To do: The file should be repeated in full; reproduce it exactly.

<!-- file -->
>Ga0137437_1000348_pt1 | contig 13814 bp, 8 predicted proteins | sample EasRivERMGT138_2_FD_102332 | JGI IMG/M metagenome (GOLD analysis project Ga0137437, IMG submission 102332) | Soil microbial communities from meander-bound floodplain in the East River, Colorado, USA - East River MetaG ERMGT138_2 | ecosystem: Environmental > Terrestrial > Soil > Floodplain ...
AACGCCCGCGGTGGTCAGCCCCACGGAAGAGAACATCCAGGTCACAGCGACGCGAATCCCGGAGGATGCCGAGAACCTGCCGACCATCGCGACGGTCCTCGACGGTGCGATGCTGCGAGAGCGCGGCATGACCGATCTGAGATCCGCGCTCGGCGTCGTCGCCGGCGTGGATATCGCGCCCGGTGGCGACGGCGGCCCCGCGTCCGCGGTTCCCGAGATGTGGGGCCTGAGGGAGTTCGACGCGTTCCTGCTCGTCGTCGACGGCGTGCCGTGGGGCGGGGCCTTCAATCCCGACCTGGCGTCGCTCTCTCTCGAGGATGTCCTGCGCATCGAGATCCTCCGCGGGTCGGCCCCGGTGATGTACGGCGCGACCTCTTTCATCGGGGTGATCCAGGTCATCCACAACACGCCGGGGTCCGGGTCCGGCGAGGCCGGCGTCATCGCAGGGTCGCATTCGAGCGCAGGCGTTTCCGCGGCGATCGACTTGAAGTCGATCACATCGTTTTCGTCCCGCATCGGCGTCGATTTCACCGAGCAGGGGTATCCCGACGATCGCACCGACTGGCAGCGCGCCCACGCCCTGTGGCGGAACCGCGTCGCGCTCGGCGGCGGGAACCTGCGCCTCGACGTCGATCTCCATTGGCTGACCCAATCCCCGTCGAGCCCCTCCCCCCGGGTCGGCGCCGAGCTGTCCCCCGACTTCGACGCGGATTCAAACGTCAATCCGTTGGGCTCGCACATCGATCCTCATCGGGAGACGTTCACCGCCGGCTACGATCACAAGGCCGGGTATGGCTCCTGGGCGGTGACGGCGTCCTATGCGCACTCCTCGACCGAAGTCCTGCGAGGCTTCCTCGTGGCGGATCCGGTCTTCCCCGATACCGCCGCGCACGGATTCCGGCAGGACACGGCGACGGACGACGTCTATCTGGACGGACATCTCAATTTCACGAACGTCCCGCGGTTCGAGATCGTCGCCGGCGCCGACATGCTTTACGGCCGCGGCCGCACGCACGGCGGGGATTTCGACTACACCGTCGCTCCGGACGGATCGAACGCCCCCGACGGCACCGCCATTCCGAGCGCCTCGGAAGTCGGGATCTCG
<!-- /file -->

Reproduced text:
>Ga0137437_1000348_pt1 | contig 13814 bp, 8 predicted proteins | sample EasRivERMGT138_2_FD_102332 | JGI IMG/M metagenome (GOLD analysis project Ga0137437, IMG submission 102332) | Soil microbial communities from meander-bound floodplain in the East River, Colorado, USA - East River MetaG ERMGT138_2 | ecosystem: Environmental > Terrestrial > Soil > Floodplain ...
AACGCCCGCGGTGGTCAGCCCCACGGAAGAGAACATCCAGGTCACAGCGACGCGAATCCCGGAGGATGCCGAGAACCTGCCGACCATCGCGACGGTCCTCGACGGTGCGATGCTGCGAGAGCGCGGCATGACCGATCTGAGATCCGCGCTCGGCGTCGTCGCCGGCGTGGATATCGCGCCCGGTGGCGACGGCGGCCCCGCGTCCGCGGTTCCCGAGATGTGGGGCCTGAGGGAGTTCGACGCGTTCCTGCTCGTCGTCGACGGCGTGCCGTGGGGCGGGGCCTTCAATCCCGACCTGGCGTCGCTCTCTCTCGAGGATGTCCTGCGCATCGAGATCCTCCGCGGGTCGGCCCCGGTGATGTACGGCGCGACCTCTTTCATCGGGGTGATCCAGGTCATCCACAACACGCCGGGGTCCGGGTCCGGCGAGGCCGGCGTCATCGCAGGGTCGCATTCGAGCGCAGGCGTTTCCGCGGCGATCGACTTGAAGTCGATCACATCGTTTTCGTCCCGCATCGGCGTCGATTTCACCGAGCAGGGGTATCCCGACGATCGCACCGACTGGCAGCGCGCCCACGCCCTGTGGCGGAACCGCGTCGCGCTCGGCGGCGGGAACCTGCGCCTCGACGTCGATCTCCATTGGCTGACCCAATCCCCGTCGAGCCCCTCCCCCCGGGTCGGCGCCGAGCTGTCCCCCGACTTCGACGCGGATTCAAACGTCAATCCGTTGGGCTCGCACATCGATCCTCATCGGGAGACGTTCACCGCCGGCTACGATCACAAGGCCGGGTATGGCTCCTGGGCGGTGACGGCGTCCTATGCGCACTCCTCGACCGAAGTCCTGCGAGGCTTCCTCGTGGCGGATCCGGTCTTCCCCGATACCGCCGCGCACGGATTCCGGCAGGACACGGCGACGGACGACGTCTATCTGGACGGACATCTCAATTTCACGAACGTCCCGCGGTTCGAGATCGTCGCCGGCGCCGACATGCTTTACGGCCGCGGCCGCACGCACGGCGGGGATTTCGACTACACCGTCGCTCCGGACGGATCGAACGCCCCCGACGGCACCGCCATTCCGAGCGCCTCGGAAGTCGGGATCTCG